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Even if it's currently cold concrete and crammed with boxes of off-season duds, the lowest floor of your home probably has loads of potential. Treat it just as you would any of the rooms aboveground, and it might just become the most popular spot in the house—for a lot less cash than adding on. Here's our bottom-line advice for turning this underutilized space into a place you'll be eager to spend time in. Find even more ideas on ThisOldHouse.com.
Five Smart Ideas to Steal From This Basement (pictured at top)
It's so cheery and welcoming, you hardly know you're on the bottom floor.
1. Dress up the walls. Tall wainscot gives the space a homey vibe while saving the drywall from dings and dents.
2. Be smart about storage. Built-ins near a walk-out entry have room for coats and boots. Positioned to hug the stairway, they save space.
[Thinking about finishing your basement? Click to find the right contractor now.]
3. Layer on lighting. Traditional wall sconces add charm in a basement, where can lights usually prevail. Here, a warm bronze finish and white shade complement the surrounding woodwork.
4. Build a better stair. The first-floor door was removed to let sunlight spill downstairs. A handsome handrail and newel post were finished to match the built-ins.
5. Channel natural light. Take every opportunity to brighten up closed-off rooms. A reeded-glass light on the bathroom door fosters an airy feeling inside but still permits privacy.
The Layout Puzzle: Where to Begin
Put the main socializing area in a spot that gets the best natural light, to draw people in.
Bedrooms need a window for egress, so they'll need to be located at the perimeter.
The TV-viewing zone can be in a darker spot, to reduce glare and create a home-theater feel.
Store snacks and beverages in an area you can access without crossing in front of the TV.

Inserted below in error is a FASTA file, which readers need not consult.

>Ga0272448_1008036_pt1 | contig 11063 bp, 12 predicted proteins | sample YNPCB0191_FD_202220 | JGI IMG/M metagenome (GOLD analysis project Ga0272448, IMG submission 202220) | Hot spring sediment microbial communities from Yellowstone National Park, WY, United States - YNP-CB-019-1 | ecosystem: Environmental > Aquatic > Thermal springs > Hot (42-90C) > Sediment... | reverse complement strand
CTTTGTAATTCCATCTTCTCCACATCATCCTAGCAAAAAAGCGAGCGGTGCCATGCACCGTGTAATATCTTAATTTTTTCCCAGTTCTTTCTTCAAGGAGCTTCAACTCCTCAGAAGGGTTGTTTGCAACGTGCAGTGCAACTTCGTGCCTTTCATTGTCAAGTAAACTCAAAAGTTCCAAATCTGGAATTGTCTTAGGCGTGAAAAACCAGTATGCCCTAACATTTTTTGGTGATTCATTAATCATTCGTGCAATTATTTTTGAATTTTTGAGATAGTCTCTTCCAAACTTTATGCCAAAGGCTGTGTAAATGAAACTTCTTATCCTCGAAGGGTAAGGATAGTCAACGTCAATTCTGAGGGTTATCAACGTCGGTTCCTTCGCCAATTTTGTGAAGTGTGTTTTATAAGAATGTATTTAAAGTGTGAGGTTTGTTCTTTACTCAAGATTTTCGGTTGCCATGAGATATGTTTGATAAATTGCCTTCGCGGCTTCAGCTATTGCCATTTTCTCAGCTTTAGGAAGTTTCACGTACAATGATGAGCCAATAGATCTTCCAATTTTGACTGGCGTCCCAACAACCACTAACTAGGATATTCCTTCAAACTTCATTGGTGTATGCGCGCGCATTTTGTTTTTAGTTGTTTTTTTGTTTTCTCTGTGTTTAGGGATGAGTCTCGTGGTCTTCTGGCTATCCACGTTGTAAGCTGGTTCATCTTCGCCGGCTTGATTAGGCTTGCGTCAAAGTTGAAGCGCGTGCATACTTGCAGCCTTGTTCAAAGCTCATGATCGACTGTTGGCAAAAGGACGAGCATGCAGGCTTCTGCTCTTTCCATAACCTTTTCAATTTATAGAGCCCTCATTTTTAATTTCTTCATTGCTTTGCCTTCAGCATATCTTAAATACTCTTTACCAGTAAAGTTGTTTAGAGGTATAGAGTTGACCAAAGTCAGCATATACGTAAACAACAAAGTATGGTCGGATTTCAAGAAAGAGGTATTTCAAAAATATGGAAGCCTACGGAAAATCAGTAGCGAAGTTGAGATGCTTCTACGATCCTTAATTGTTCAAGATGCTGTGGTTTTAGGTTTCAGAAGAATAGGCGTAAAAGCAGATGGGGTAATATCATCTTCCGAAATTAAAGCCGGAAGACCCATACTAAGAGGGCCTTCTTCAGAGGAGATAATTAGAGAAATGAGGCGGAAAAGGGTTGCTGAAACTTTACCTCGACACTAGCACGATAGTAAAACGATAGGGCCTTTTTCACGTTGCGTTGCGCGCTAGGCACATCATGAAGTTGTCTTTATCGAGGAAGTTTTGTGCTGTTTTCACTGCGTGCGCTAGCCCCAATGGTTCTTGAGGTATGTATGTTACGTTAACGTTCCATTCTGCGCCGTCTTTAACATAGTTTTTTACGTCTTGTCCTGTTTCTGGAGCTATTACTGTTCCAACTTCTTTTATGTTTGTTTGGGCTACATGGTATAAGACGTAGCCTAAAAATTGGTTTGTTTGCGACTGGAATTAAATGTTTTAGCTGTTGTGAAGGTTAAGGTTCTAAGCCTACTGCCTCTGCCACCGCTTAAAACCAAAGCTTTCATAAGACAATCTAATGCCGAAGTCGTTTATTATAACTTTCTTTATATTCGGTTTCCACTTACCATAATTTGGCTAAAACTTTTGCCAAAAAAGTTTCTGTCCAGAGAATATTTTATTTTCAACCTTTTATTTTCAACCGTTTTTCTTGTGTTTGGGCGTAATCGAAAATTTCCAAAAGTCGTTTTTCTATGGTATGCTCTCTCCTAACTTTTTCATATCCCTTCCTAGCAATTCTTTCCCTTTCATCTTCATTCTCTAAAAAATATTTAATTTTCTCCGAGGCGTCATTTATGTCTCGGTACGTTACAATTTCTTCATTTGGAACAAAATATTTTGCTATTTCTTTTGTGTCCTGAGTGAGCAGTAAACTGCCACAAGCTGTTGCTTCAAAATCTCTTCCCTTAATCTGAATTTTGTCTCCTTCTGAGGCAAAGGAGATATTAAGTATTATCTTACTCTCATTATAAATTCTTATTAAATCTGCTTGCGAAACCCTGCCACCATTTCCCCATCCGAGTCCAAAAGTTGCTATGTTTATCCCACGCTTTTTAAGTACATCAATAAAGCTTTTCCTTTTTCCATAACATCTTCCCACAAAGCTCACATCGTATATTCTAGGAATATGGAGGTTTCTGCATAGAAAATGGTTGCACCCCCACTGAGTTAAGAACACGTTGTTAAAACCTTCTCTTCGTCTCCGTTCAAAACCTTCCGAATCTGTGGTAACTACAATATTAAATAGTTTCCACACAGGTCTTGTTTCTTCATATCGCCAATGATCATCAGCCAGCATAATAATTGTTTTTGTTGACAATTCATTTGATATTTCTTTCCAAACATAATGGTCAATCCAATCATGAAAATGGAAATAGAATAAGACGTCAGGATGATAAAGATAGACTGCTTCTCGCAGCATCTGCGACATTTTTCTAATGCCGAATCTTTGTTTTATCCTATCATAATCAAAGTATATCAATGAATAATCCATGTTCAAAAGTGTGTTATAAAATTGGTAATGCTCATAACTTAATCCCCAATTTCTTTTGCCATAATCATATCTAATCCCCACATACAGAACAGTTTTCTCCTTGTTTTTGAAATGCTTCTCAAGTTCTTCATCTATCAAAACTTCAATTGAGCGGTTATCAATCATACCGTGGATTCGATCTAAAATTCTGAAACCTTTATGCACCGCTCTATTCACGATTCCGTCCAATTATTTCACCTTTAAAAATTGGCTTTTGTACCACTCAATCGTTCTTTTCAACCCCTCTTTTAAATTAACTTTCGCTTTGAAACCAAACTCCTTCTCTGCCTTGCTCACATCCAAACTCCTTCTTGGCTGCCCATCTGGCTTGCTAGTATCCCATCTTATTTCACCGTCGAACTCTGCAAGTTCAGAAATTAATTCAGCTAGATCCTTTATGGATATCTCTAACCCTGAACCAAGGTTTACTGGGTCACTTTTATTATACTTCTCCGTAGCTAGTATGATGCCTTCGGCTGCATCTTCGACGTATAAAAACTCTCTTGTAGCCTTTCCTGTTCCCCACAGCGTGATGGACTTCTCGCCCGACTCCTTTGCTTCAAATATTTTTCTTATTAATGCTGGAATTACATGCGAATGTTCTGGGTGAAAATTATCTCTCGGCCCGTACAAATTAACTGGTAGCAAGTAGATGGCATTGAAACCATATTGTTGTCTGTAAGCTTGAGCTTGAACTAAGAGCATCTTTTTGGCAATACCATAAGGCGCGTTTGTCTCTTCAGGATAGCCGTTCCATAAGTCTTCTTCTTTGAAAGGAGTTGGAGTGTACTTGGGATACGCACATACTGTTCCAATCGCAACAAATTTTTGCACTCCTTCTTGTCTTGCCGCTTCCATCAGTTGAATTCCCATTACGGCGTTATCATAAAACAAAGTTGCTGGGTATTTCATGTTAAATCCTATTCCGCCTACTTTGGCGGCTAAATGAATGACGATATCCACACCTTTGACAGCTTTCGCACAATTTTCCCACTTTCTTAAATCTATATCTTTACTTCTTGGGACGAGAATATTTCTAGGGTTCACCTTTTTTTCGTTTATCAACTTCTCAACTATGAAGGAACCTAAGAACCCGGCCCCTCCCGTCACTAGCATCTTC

What to Inspect (and Fix) Before You Start
Test for moisture by taping 2-foot squares of plastic sheeting to the floor and walls. Wait a couple of weeks. If condensation forms underneath, your foundation's not sealed. If droplets form on top, your basement needs dehumidifying.
Use an awl to probe for rot and insect damage in floor joists, rim and header joists, the sill plate, and wood-framed windows.
Check floor joists for sagging by climbing a ladder until you're nearly eye level with the underside of the joists. Look across them (perpendicular to their direction) to see if any are out of line.
Have a pro check fuel-burning equipment and your house's ventilation system to ensure that you won't have carbon monoxide buildup below grade.
Will You Need More Headroom?
Many codes call for 7 to 7½ feet of clearance. If you don't have that height, you may be able to dig out and lower the concrete floor, but it's a complex, pricey job. Ask your contractor if moving ducts and pipes might solve the problem.
Sump Pumps and Waterproofing
It's best to have both a battery backup for your main pump, in case of a power outage, and a second pump, in case the first one gives out. If your house is hooked up to a municipal water supply, invest in a water-powered backup pump that's juiced by pressure in the supply line.
Minor leaks may not need the attention of a pro. "Often a few simple fixes will solve a moisture problem," says This Old House general contractor Tom Silva. His tips:
• Install diverters to send gutter water at least 10 feet from the foundation.
• Slope soil away from the foundation.
• Seal small cracks or gaps around pipes with concrete-patching compound.